Connecting agriculture: LoRa, NB-IoT, LTE, and 5G – and the digital divide in smart farming (part 1)
The biggest fragmentation in smart agriculture is with base-line connectivity, which establishes the platform for the analytics and automation tools that will change farming.
“Connectivity is a neccessary evil,” says Pete DeNagy, president and co-founder, Internet of Things America. “No business is advantaged by conenctivity of itself, but by what’s rendered through it.”
In the US, in ‘this hard land’, the issue of connecivity is writ large, the same as in countries like Africa and Asia. There are 327 million people in the US, but 40 per cent of the land is home to just 3.3 per cent of the population.
“The density of Europe, say, is higher from a land-mass perspective – more people, less land,” he says.
Most of the US population is scattered along its coastline; the middle of the country tends to be reduced in cinema and song to a cliche of dusty towns and tumbleweeds. The business case for a cellular network has always hinged on user density.
“In rural Amercia, like everywhere, carriers are measured by their average revenue per user (ARPU). If densities are light, they are hard pressed to stand up cellular networks.”
Internet of Things America was set up to connect the unconnected in the country’s rural heartlands, where many workplaces are out of signal. Operators in the US, and other markets, make claims about countrywide population coverage.
But farmers are not cultivating people. “Carriers cover the farmhouse and not the fields,” says DeNagy. Farmers can’t bring light to their operations, with analytics and automation, if their fields are in digital darkness.
Internet of Things America will use whatever infrastructure it can to bring connectivity, but will default to LoRa-based low-power wide-area (LPWA) gear if nothing exists. A LoRa gateway supporting a LoRaWAN network in 902-928 MHz spectrum will give 10 kilometres of coverage in every direction, says DeNagy, equivalent to around 75,000 acres.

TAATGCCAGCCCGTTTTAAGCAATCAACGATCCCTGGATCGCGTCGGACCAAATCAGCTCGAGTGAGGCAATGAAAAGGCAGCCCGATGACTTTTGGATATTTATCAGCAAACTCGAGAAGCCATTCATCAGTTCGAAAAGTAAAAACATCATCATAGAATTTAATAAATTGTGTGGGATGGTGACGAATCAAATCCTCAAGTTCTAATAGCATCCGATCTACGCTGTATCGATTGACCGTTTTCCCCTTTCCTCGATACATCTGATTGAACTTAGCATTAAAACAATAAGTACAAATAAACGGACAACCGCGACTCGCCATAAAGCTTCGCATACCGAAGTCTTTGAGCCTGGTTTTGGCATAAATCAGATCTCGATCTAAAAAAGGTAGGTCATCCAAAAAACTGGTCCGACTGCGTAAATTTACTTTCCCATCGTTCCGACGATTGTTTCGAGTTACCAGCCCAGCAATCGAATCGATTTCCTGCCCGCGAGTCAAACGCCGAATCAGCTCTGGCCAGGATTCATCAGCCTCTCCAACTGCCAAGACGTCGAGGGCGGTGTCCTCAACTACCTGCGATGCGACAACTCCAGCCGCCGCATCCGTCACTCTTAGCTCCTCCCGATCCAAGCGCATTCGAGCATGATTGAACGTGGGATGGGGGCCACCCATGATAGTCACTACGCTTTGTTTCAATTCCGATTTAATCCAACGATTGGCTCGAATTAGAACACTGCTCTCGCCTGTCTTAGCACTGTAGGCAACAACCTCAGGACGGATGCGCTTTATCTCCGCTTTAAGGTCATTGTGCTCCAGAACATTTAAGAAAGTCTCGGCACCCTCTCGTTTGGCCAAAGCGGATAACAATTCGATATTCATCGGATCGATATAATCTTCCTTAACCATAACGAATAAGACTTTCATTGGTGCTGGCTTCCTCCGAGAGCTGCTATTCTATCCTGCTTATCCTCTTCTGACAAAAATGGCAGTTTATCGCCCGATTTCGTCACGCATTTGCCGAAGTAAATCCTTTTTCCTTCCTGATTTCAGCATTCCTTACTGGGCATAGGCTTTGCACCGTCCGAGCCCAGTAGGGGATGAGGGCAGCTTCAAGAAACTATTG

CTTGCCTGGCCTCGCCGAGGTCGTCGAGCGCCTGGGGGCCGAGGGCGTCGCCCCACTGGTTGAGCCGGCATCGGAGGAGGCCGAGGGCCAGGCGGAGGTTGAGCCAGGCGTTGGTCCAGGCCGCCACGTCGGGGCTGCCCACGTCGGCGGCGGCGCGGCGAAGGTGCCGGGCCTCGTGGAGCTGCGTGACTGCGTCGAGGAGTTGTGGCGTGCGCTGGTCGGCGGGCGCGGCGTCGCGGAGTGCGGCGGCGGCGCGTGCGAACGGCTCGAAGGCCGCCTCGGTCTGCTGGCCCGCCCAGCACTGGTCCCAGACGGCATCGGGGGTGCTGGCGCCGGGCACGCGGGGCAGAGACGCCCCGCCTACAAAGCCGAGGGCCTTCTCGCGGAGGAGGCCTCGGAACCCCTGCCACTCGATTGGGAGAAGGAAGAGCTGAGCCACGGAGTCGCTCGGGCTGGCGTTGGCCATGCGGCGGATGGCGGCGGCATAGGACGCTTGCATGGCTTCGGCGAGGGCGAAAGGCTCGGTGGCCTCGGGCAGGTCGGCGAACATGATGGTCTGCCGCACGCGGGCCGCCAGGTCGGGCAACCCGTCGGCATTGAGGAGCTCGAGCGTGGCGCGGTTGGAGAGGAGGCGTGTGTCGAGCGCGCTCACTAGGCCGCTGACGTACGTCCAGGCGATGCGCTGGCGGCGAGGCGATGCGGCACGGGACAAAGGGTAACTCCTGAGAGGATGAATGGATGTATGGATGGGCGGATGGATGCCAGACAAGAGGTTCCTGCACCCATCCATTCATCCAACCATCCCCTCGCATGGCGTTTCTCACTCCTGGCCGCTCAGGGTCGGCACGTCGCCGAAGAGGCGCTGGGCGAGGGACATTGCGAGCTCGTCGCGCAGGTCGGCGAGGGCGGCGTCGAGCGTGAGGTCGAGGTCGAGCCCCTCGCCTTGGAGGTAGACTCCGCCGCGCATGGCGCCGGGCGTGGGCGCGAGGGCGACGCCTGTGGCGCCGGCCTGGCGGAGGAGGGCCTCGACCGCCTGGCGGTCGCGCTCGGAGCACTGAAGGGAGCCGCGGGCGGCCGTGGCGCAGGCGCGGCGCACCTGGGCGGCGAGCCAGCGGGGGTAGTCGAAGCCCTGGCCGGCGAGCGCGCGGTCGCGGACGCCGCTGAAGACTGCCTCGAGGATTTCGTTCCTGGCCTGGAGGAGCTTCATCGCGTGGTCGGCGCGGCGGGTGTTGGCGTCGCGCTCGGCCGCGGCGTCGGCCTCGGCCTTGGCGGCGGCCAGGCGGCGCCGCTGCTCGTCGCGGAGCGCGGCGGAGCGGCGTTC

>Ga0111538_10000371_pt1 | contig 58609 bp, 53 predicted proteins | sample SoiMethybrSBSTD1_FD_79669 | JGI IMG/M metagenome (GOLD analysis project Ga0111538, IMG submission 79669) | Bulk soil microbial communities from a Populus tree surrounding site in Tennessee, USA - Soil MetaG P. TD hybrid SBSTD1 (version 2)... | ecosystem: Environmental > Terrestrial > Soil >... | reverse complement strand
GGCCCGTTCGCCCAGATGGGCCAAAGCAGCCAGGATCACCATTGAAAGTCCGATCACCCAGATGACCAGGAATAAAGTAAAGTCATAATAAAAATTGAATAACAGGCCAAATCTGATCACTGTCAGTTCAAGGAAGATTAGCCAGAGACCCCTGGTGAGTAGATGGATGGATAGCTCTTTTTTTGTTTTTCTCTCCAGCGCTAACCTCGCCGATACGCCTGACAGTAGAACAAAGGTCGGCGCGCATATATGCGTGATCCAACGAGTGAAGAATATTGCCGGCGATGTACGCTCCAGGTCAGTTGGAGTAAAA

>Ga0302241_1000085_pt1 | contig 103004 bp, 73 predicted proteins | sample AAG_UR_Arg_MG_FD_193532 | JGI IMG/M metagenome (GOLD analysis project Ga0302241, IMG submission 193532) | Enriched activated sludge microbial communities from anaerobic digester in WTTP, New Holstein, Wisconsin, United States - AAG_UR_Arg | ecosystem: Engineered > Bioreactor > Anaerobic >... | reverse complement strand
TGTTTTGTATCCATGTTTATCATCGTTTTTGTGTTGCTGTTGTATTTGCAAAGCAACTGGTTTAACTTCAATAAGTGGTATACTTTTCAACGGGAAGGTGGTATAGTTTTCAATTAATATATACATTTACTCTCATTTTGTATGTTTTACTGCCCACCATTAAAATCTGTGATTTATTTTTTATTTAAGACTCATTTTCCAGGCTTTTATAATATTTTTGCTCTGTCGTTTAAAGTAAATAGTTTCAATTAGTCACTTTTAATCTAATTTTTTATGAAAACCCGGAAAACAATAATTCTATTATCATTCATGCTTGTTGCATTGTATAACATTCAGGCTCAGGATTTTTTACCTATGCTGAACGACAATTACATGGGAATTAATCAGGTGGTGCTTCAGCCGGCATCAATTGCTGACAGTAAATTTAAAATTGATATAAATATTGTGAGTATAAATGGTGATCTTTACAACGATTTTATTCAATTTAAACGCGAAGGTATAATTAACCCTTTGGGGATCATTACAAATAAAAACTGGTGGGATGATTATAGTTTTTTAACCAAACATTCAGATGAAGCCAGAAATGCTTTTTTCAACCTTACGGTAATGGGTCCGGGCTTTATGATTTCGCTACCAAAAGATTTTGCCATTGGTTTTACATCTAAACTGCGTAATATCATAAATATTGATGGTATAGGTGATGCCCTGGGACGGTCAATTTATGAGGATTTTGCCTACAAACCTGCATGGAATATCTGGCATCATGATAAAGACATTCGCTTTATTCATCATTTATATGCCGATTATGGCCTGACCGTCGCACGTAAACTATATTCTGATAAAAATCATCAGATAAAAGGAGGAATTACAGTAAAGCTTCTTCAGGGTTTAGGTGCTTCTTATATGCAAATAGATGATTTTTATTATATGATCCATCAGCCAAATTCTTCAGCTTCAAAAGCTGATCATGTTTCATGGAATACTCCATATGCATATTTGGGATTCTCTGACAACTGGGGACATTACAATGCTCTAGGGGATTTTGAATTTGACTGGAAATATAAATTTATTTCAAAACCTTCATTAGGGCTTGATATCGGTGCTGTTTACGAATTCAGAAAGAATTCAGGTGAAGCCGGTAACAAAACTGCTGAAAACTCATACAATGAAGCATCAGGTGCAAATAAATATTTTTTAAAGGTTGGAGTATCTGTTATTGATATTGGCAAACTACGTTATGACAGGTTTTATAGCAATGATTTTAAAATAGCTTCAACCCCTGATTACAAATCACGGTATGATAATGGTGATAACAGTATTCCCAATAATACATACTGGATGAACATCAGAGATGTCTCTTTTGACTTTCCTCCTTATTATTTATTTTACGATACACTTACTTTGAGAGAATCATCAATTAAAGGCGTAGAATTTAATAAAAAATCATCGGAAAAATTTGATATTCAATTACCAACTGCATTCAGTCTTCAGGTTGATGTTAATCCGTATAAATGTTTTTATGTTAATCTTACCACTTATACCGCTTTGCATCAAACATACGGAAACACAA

US IoT firm Senet, a fixture in the LoRaWAN firmament, settles on coverage of about 15 miles, in old money. Bruce Chatterley, chief executive at Senet, says: “Poor coverage in rural areas has impeded IoT adoption among the majority of farmers. Where [telecoms infrastructure] exists, cost and complexity of deployment can be prohibitive… LoRa products are changing the paradigm of farming and the way things are monitored and measured.”
Greater propagation and lower power, giving way to cheaper deployments, make LPWA technologies like LoRaWAN crucial for digitally-minded farming enterprises.
DeNagy rejoins. “You can deploy 20,000 sensors in that range. LTE infrastructure will be anywhere from $1 million, give or take; LoRa infrastructure is going to be a fiftieth of that. It is cost effective, especially compared with point-solution LTE infrastructure.”
He goes on: “But the same dynamics of density apply. If you’re looking to stand up a LoRa network for one sensor, well, you know, that dog doesn’t hunt, as we say down south – it just doesn’t work. But we can deploy a LoRa gateway and cover multiple farms concurrently.”
What about satellite? “We would only utilise satellite as backhaul for the LoRa gateway – and power the gateway itself with local power or with a solar array. The problem with satellite, like with LTE, is the pinging on the sensor diminishes the performance. It is one of the reasons LTE-M and NB-IoT were developed by 3GPP – that need for better battery life. LoRa sensors last for 10 years.”
Phil Skipper, head of IoT business development at Vodafone, representing the operator community in the red corner in the LPWA debate, puts exactly the same case for NB-IoT and LTE-M: lower power, wider coverage, and longer battery life adds up to cheaper deployments. At least versus LTE, and at least where the case for LTE has already been made.
“They run on the same radio as LTE – the posts are already up,” says Skipper. “But NB-IoT gives you greater penetration. It’s a stronger signal, a longer range – you get about three times the range on NB-IoT that you would on LTE. As you move into the rural areas, you get a gradual decline in bandwidth until it disappears, whereas NB-IoT is able to reach out and connect those devices without much infrastructure.”
In certain markets, notably the ‘low countries’, smart farming is an instant hit. “We switched-on Holland almost overnight – because it’s flat, with massive coverage. In some countries, you have problems with hill farming, where the topology is the problem rather than the range. But for most farming, especially arable and bulk livestock, you can reach most devices with NB-IoT.”
But LPWA networks won’t cut it, say some, if farming is to make use of the very latest analytics and automation tools.
This article is continued here. This is a serialised excerpt from a new editorial report from Enterprise IoT Insights, called Connecting Agriculture – the promise of smart farming and the challenge of connectivity’, which looks at development of IoT technologies in the farming and agricultural sectors. The full report, free to download, can be found here.